Tuesday, February 21, 2012

Fat Cat

Oh. My. (Insert deity of your choice here). This is the first book I've read in a while that made me stay up 'till one AM just to finish it. I kept getting busted in class for taking it out and reading it while the teacher was talking, too. It's so good, I can't even tell you. I started it on Monday and finished it in the early hours of Tuesday, and that's not a thin book. I don't think I've ever read a book quite like this. Okay, sorry. I'm raving incoherently. On to the review of Fat Cat by Robin Brande.
Cat, a junior in high school, is fat. There's no other way to say it. However, on the flipside she's sassy, fun, smart, and has a great mind for science. This year, she's taking the dreaded/anticipated science class that either makes or breaks your chances in the science field after college. Students blindly pick out a picture from National Geographic and the like, and have to build a seven-month project around that. Cat, hoping for some bug or something that she already knows about, is dismayed when she gets a picture of early humans- Homo erectus. Inspiration strikes, though, when she takes a look at how fit they are: what if that early lifestyle that the hominins ate was the reason they were so, well, skinny? She gets an idea to use herself as a guinea pig; for seven months she'll live as closely as possible to the early hominins. That means giving up technology, eating what would have been available at that time, and adopting the lifestyle. Well, not the live-in-a-cave-hunt-for-meat aspect, but walking everywhere and forgoing makeup, junk food, etc. Supported by her best friend Amanda and spurred on by a need to avenge herself against the guy who broke her heart, Cat has to learn how to live without caffeine, a car, and the internet for half a year. What ensues is hilarious, thought-provoking, and enlightening at times.
Okay, can I say again how awesome this book is? Just kidding, I don't need your permission. Hahahaha! Now you have to be subjected to my endless praise of how good this book is. First of all, I loved that throughout the whole book I never really knew where the plot would go or what would happen next. It kept me on my toes right up until the end. Secondly, every character was really well-written, and incredibly multi-dimensional. You can't help but fall in love with them. I think this would appeal to any girl, no matter your size or shape. It's a truly phenomenal book. You're crazy if you don't read it. So go! Pick it up at Kettleson or Mt. Edgecumbe!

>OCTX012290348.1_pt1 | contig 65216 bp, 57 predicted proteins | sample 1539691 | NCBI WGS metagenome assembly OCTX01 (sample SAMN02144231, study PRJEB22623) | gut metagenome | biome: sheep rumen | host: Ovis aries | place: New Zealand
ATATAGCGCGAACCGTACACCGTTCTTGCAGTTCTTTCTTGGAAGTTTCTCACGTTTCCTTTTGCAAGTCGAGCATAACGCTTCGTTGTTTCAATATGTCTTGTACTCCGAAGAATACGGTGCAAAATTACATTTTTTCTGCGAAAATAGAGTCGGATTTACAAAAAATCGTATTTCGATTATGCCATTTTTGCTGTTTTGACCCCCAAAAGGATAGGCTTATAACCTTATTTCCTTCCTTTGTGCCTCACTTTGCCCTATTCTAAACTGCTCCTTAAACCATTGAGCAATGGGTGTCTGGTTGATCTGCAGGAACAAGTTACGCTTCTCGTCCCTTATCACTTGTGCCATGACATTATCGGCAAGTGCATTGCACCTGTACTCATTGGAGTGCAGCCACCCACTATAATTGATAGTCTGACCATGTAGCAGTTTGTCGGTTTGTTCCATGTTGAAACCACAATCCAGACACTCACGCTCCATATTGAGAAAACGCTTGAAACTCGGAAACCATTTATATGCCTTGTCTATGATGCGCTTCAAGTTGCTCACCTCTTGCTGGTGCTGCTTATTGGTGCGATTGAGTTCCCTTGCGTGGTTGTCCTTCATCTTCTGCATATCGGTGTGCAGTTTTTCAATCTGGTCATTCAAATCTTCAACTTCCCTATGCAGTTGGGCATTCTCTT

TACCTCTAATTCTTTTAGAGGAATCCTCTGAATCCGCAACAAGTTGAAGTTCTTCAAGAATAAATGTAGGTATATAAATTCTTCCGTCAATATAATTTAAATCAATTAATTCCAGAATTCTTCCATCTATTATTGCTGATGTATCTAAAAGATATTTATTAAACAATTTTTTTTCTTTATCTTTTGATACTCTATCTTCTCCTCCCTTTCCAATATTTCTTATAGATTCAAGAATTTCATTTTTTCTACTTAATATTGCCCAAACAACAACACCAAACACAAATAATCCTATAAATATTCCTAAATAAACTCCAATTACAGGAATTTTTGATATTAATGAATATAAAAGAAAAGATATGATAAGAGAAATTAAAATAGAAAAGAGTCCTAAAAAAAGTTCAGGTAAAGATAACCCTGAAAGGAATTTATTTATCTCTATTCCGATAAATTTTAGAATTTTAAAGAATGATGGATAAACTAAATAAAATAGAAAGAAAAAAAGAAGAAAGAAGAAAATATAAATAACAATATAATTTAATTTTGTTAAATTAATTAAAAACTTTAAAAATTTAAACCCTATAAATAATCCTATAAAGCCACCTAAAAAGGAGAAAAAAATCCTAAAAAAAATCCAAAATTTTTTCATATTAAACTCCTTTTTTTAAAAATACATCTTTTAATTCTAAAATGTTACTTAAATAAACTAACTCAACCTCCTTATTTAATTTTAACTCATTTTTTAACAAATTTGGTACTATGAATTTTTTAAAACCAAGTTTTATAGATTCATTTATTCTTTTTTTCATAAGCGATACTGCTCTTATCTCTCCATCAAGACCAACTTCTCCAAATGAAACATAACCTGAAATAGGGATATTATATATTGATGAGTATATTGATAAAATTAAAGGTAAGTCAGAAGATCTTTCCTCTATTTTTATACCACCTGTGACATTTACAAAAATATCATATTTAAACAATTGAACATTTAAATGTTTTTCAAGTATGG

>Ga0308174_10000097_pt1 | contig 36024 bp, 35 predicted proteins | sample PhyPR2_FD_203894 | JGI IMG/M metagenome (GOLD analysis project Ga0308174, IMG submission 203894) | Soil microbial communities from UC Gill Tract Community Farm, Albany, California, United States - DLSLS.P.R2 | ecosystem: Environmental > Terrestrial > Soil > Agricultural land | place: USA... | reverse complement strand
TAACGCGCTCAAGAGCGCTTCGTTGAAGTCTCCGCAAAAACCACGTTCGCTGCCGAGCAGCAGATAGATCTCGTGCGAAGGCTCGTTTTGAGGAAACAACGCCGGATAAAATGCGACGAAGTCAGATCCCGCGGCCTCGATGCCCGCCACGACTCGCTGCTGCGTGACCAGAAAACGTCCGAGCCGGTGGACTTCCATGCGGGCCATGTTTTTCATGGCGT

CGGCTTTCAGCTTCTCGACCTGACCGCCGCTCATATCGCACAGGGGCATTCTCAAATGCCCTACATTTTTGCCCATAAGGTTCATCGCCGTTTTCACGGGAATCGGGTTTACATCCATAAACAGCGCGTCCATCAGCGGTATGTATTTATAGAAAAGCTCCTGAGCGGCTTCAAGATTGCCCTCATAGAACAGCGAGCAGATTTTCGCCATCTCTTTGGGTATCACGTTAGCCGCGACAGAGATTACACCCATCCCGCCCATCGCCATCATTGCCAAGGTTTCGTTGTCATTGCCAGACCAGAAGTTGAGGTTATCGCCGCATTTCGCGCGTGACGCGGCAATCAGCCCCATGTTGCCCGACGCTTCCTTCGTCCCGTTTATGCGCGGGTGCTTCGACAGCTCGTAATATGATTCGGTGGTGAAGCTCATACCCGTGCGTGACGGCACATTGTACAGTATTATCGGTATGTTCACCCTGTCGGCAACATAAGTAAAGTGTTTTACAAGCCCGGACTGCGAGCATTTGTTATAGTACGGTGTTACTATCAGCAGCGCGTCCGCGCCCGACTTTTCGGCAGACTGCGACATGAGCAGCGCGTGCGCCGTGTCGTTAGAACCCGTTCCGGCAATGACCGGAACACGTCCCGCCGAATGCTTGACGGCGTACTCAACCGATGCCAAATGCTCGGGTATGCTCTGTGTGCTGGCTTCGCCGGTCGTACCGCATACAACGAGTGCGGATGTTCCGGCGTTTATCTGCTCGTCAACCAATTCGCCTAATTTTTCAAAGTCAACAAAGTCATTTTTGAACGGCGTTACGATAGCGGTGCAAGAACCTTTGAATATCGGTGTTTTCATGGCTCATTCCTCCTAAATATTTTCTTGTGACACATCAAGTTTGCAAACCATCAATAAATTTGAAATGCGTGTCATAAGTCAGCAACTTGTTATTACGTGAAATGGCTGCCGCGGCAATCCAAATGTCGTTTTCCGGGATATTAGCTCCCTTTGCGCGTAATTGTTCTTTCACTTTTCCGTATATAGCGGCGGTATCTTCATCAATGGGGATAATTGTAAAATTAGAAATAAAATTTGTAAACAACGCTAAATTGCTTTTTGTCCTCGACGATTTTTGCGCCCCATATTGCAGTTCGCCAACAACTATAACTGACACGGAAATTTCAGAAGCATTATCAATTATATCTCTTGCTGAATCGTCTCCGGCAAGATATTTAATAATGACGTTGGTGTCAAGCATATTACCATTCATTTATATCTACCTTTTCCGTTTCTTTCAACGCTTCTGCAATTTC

Sunday, February 19, 2012


Hola! Glad you're taking some time to check up on my humble blog in your post-Valentine chocolate haze. It's a dangerous affliction, people. I have a minor case myself. This week's book doesn't have anything at all to do with Valentine's Day, so if you're particularly interested in that you'll be disappointed. It is really good in a different way, though. I picked it up because I'm a sucker for anything by Meg Cabot, and wasn't disappointed. Sooo, before I get sidetracked: here's Airhead by Meg Cabot!
Tomboy Emerson Watts, who goes by Em, is a cynic. Along with her best friend Christopher, she's spent her whole life knowing that Hollywood is corrupt and has unrealistic standards of beauty. She goes out of her way to avoid and not support big businesses. That's kind of hard sometimes when her sister epitomizes everything that she's trying to work against: obsessed with pop culture and celebrities and makeup, etc. That's how Em comes to be dragged into going to see Nikki Howard at a local megastore; Nikki Howard is your typical blonde, beautiful supermodel sensation. At this event, everything changes when a jumbotron falls on Em (later, she learns that Nikki Howard mysteriously collapsed at that same event). When she wakes up, she's in for a shock. Somehow, Em Watts has become Nikki Howard. She still has her mind, but gets a newfound distaste for junk food and anything sugary, and of course has the body of a supermodel. After freaking out -and not in the happy way- about this, Em learns that her old self was reported to have died and only her family know the truth. What's more, Stark (the gigantic company that employed Nikki) wants her to go about her life as if nothing happened. And by that, they mean Nikki's life. Add that to the fact that Em's sister is looking at her like she's already planning the parties Em will host, and you get (in Em's eyes) a disaster of epic proportions. Great.